Growing the sport!
How to embrace change and create new opportunities for BIPOC Canadians in curling
Curling is no stranger to change.
As the sport has progressed forward, the curling community has seen countless instances of the roaring game evolve to greater versions of itself. The days of chattering your teeth while throwing irons on outdoor frozen bodies of water are thankfully over. And when was the last time you heard the slapping of a rink rat echo through the frantic yelling of a line call?
Curling remains a game of evolution: straw brooms to push brooms; 12 ends to 10 ends; post-game beers to pre-game energy drinks. But the most significant, most important, change is still taking place.
It’s no secret that curling will need to continue to grow and recruit new members to ensure the future of the sport. Still, curling remains predominantly Caucasian as far as participants go. This goes entirely against the demographics of Canada as a whole.
Canada’s largest cities undoubtedly boast the glut of curlers, and the demographic profile of these cities has changed substantially in the last 20 years. According to Statistic Canada, Toronto, Canada’s largest and most densely populated city, boasts a 54.5% total Black, Indigenous and Person of Colour (BIPOC) population. Canada as a whole has a 23% BIPOC population, with the average age of a BIPOC individual being 33 years old, a premium target market for curling facilities across Canada.
By contrast, rural communities in Canada account for only 18.9% of the general population, with some communities having a >2% BIPOC population. This particular segment of the Canadian population has continued to shrink, solidifying that most new Canadians and second-generation Canadians are landing and living in Canada’s largest urban centres.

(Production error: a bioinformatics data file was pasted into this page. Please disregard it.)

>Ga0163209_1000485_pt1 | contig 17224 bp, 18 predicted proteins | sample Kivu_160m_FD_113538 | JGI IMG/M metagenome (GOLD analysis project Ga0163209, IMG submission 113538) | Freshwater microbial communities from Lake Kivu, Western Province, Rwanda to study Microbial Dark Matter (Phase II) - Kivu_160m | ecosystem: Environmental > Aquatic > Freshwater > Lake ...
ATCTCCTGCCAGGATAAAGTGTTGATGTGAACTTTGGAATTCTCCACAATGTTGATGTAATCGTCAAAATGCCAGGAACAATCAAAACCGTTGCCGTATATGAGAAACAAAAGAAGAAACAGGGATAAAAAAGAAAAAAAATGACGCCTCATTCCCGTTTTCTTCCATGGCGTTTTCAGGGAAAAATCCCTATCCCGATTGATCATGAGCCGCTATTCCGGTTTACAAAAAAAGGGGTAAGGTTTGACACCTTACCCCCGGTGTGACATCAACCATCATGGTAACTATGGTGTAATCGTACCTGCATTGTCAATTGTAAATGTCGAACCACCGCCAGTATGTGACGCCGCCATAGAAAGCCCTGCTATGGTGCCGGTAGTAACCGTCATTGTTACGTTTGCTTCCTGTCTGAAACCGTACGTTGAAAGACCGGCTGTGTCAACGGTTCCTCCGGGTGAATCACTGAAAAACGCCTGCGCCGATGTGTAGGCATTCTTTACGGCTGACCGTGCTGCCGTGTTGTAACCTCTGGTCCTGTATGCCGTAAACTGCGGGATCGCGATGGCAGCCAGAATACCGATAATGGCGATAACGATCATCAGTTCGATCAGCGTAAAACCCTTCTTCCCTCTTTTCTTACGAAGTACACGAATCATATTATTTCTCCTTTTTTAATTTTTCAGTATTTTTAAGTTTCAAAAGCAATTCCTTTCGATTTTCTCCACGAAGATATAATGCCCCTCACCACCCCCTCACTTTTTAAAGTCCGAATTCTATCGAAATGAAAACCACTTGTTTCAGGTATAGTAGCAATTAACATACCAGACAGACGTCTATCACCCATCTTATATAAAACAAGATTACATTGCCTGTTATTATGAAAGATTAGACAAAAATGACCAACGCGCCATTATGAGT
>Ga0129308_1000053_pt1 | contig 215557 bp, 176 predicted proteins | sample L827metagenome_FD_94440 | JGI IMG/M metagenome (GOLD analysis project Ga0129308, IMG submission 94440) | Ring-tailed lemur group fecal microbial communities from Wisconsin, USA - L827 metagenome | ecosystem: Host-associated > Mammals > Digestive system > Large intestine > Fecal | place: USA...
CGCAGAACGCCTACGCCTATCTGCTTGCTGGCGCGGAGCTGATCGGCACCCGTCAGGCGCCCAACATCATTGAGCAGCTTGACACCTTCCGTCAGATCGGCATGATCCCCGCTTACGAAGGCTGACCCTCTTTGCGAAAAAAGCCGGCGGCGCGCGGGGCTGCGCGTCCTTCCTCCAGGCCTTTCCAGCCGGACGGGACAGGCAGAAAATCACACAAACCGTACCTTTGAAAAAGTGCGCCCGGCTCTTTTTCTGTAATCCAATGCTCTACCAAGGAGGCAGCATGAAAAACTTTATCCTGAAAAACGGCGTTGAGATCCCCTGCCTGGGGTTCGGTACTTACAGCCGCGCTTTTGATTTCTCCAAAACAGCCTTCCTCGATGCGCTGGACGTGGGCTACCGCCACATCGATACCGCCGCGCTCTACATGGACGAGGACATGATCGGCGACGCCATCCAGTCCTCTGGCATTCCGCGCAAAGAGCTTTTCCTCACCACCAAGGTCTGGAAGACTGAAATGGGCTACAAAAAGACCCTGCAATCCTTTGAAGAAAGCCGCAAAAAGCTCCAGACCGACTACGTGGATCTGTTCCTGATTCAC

These are Canada’s biggest potential markets for new curling, and yet, even in major urban areas, the vast majority of curlers are not a member of Canada’s BIPOC population.
It begs a simple question: where does the disconnect exist? Why are new Canadians, second-generation Canadians and members of the BIPOC community skipping out on the sport of curling?
For most curlers in Canada, curling has been hereditary. If you’re a curler, odds are someone in your family, or a close acquaintance has already been a curler for some time and introduced you to the sport. And though this trend is slowly dwindling with Curling Canada engagement programs readily available to curling facilities to boost their memberships, the process takes time. Many of these programs are still in the early adoption stages. They have not been universally adopted by curling facilities Canada-wide, so you won’t be seeing instant results as the echo of these engagement programs begins to reverberate.
There are two sides to this coin as well. Some facilities aren’t looking to grow their membership beyond what members they naturally inherit through word of mouth, but these facilities are mainly rural and volunteer-run. Ultimately, every facility has the right to operate as they see fit.
And while concluding that BIPOC individuals haven’t “found” the sport of curling yet is an easy conclusion to make, it isn’t correct in 2021. Curling has never been more prominent or accessible, especially after the success of the 2021 Calgary Hub City bubble, which featured seven world-class events and hours of media coverage across several platforms. Nearly every curling facility that has adopted a membership growth strategy has a prominent online presence complete with targeted messaging and demographics. Every campaign may not be perfect, but facilities have never had more affordable, more effective and more accessible methods of procuring new members.
With that, we’ve cycled back to the core question at hand: why are BIPOC Canadians curling in vastly smaller numbers than other comparable demographics?
Simon Barrick, an Experiential Studies in Community & Sport lecturer at Cape Breton University and Ph.D. candidate, is one of Canada’s leading minds regarding race relations in sports. As a lifelong curler himself, he recognizes curling’s shortcomings when it comes to matching Canada’s demographics.